• Ane Slot Sørensen
4. term, Applied Philosophy, Master (Master Programme)
There is mounting evidence that climate change is an impending threat to biodiversity and Earth’s carry-ing capacity, and the root of this problem seems to lie in humanity’s extensive consumption of the Earth’s limited resources. This problem requires a new way to use resources and a discussion of our moral re-sponsibility as human beings. For most people though, climate change seems abstract and in daily activi-ties we can forget the need to act ethically. This paper links this to an ideology that seems to permeate most societies today: the capitalist mentality. This way of thinking is argued to have led to a dualistic worldview, where we perceive the Earth as mere means for our goals. At the same time, we do not seem to want to give up our ‘good life’ for a future that seems far away. This seems to lead to a discrepancy be-tween humanity’s ambitions to lead a good life, and the limited resources available. Therefore, this paper explores how an individual person’s desire to lead a good life and society’s need for growth can be under-stood in the area between ethical and economic values in connection with sustainable development.
Different theorists are used to analyze the capitalist structure and explain how the world cannot be sustained in agreement with the idea of increasing growth. Two theories are juxtaposed, where one per-spective praises the need for a scientific account of climate change, while the other perspective speaks in favor of a moral and aesthetic representation of our responsibility as humans to care for the Earth. A com-bination of these two perspectives is suggested, as the scientific account is crucial for a presentation of the need for action, and a moral perspective is needed to help foster common responsibility. However, the moral perspective is proposed as having an advantage, since it can be crucial to upholding the possi-bility of living a good life as humans in accordance with sustainability. The paper also explores how we can encourage the ethical perspective through an exploration of the concept of virtues and finds that differ-ent organizations and institutions can help encourage citizens to start taking more moral responsibility for the common good. This view is elaborated in an account of the way that common practices can contribute to overrule the dualistic split between humans and nature that the capitalist structure molded.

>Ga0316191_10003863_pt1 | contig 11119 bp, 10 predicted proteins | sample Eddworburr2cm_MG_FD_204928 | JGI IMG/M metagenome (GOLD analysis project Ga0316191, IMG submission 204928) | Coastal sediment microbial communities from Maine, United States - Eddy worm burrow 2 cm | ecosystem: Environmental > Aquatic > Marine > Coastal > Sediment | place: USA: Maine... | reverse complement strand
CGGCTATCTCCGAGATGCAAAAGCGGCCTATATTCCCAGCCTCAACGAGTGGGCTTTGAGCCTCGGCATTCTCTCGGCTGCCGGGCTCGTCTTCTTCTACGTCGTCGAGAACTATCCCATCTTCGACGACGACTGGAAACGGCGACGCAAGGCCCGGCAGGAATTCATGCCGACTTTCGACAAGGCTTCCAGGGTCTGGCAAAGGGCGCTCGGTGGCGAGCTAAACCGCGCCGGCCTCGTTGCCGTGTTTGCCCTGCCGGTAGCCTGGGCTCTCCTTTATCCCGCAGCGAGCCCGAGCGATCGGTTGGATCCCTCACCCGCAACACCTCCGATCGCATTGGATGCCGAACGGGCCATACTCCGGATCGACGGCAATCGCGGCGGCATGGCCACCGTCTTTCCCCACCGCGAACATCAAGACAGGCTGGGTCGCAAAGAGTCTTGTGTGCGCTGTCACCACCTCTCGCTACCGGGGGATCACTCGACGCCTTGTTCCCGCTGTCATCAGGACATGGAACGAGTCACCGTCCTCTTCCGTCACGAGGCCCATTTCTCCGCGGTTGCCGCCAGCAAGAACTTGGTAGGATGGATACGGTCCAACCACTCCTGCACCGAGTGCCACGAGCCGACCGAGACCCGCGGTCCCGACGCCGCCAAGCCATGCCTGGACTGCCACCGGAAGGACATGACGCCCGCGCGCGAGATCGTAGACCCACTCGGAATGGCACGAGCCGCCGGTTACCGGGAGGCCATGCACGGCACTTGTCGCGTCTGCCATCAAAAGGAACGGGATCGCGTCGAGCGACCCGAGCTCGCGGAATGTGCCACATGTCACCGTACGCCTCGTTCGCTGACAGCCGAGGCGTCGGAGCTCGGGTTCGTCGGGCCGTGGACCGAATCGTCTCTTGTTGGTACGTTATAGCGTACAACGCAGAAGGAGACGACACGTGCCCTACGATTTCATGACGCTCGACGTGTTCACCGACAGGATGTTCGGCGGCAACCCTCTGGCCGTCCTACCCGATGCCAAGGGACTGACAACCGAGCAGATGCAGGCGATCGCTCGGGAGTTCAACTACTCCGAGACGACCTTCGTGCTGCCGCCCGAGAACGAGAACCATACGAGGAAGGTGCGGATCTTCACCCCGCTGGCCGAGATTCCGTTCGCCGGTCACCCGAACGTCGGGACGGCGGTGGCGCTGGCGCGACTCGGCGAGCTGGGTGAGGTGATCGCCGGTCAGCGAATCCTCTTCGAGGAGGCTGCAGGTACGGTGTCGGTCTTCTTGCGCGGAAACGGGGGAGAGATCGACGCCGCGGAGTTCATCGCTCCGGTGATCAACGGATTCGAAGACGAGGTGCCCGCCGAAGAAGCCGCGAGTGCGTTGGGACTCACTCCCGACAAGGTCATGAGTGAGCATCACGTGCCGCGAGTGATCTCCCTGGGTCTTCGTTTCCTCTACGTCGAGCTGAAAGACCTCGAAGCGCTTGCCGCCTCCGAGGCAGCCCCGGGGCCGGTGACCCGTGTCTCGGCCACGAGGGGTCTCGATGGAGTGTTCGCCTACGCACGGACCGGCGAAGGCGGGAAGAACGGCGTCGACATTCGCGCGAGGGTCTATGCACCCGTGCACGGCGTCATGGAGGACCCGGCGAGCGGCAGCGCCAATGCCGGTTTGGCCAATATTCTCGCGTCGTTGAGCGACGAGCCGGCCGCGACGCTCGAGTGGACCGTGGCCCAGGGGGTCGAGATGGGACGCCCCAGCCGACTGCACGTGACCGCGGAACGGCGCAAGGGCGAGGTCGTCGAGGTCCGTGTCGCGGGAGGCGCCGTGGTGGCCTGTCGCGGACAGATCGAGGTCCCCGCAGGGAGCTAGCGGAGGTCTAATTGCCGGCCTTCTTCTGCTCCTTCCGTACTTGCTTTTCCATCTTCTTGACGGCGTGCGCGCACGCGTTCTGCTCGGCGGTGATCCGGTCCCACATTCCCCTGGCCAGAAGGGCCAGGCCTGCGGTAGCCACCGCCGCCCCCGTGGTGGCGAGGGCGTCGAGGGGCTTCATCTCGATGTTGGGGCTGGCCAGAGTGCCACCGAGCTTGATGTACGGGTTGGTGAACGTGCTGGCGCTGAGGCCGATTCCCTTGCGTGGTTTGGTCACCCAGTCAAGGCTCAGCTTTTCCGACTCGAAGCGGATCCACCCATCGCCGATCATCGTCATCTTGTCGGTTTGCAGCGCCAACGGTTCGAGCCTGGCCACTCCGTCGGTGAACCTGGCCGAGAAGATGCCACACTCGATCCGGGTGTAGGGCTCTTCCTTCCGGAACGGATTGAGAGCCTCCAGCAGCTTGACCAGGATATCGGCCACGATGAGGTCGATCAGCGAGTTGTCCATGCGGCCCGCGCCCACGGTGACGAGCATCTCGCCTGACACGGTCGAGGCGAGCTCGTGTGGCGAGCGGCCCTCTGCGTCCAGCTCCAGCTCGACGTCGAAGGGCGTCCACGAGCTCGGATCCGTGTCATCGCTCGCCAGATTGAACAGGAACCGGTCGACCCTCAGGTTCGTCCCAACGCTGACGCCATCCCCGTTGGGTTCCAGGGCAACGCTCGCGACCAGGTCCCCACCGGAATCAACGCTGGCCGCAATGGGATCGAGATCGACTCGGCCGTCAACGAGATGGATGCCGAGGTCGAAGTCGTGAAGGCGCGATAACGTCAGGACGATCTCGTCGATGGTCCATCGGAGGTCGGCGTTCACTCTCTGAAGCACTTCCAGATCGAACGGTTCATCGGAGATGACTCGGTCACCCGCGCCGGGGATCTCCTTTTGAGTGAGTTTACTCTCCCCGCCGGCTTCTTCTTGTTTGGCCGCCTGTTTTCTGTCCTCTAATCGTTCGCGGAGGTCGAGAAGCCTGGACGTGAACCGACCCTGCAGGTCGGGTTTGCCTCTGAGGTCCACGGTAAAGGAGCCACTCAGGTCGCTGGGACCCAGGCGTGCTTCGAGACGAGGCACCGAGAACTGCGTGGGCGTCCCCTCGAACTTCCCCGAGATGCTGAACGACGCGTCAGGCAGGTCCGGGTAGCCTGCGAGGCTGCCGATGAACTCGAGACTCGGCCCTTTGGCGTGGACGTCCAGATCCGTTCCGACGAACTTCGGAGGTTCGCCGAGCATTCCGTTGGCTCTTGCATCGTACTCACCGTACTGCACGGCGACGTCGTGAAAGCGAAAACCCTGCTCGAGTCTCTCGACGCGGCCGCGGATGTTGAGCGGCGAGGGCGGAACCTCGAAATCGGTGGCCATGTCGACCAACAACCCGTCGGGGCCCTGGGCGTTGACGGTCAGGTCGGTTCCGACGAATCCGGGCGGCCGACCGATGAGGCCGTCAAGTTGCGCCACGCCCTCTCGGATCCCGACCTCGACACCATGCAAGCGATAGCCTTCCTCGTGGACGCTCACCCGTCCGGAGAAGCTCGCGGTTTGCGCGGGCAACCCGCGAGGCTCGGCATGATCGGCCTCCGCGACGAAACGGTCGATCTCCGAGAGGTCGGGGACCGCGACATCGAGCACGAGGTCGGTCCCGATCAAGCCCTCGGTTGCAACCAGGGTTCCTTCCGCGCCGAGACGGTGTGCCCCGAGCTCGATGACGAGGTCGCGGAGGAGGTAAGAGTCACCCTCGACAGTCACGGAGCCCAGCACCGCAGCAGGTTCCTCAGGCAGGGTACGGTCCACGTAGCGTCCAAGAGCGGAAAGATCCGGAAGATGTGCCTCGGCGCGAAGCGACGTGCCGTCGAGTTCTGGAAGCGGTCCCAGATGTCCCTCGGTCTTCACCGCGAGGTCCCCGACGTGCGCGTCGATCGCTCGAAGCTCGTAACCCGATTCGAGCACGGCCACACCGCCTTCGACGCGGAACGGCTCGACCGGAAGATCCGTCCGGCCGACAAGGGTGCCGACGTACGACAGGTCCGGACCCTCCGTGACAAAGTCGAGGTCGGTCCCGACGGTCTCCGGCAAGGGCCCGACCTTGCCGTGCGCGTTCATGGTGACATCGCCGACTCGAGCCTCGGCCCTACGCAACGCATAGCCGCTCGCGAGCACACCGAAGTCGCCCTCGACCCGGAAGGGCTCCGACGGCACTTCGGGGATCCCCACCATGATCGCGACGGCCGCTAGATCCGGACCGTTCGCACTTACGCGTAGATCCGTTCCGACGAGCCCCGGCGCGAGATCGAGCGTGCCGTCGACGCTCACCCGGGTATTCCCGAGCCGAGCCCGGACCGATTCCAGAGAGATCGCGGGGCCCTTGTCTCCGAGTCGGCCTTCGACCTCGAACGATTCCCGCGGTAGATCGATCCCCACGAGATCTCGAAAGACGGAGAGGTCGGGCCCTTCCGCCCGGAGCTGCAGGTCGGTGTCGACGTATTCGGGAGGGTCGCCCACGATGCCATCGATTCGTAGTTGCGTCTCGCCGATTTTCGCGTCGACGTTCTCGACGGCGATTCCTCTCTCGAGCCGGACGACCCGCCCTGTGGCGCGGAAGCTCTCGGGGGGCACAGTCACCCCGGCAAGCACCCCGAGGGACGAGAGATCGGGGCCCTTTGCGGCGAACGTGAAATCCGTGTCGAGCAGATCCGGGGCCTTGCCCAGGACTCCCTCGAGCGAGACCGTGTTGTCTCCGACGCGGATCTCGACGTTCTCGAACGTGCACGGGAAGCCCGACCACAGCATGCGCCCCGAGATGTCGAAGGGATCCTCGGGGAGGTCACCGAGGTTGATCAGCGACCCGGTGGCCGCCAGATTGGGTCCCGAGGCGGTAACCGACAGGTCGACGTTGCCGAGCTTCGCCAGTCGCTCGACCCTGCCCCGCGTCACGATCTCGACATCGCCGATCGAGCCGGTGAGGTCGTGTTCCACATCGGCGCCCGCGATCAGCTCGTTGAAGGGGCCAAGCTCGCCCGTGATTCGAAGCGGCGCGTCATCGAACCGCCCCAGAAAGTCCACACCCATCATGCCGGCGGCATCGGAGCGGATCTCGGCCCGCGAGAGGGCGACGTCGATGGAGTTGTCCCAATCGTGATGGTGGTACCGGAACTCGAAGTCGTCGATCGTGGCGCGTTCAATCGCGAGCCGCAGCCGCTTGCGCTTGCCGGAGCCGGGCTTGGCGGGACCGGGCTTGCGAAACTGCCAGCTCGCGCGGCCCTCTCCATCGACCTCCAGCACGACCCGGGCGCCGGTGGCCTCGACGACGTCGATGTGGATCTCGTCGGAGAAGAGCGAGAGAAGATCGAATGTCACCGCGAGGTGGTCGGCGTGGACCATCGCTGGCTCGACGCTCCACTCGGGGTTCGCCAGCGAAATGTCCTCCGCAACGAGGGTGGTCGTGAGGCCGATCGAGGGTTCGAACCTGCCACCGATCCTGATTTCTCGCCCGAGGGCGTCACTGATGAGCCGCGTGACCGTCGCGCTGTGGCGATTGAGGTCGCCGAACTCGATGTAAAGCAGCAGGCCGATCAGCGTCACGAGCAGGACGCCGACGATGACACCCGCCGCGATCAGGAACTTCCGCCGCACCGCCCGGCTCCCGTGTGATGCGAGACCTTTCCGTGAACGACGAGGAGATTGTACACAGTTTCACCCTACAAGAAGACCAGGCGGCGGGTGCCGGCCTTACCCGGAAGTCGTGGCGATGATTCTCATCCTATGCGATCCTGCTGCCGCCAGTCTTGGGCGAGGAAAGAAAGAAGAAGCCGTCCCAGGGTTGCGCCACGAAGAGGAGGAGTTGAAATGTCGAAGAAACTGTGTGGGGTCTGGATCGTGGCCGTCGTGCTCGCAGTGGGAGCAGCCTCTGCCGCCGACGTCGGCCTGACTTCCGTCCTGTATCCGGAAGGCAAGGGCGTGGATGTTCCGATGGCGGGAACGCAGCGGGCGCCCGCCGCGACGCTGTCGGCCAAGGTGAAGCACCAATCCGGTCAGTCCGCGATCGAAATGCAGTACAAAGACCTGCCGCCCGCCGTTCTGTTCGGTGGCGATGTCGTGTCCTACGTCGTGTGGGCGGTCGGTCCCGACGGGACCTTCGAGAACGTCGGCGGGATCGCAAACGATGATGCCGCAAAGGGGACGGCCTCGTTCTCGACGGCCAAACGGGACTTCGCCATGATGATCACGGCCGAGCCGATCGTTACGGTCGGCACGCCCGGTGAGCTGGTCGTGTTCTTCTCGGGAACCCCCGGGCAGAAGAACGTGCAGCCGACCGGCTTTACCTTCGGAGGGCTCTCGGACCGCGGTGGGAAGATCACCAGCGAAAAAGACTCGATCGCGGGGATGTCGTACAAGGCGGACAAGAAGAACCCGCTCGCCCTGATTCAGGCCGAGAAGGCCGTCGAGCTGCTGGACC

This leads to a discussion of the ability to live a good life within limits defined by common agreement upon sustainable and social boundaries and goals. It is proposed that the economic ‘Doughnut-model’ can be introduced as a way of pointing to a future that can encompass freedom of choice but requires a dif-ferent view of growth that originates in common values aiming at a sustainable future for humanity and the planet. The paper concludes that this requires a definition of the good life that involves access to basic life necessities but also an incorporation of intrinsic values that can be developed through the communi-ties we are a part of. This will lead to a stronger comprehension of sustainability, where we recognize the moral responsibility to live sustainably.
Publication date3 Jun 2019
Number of pages60
ID: 305024201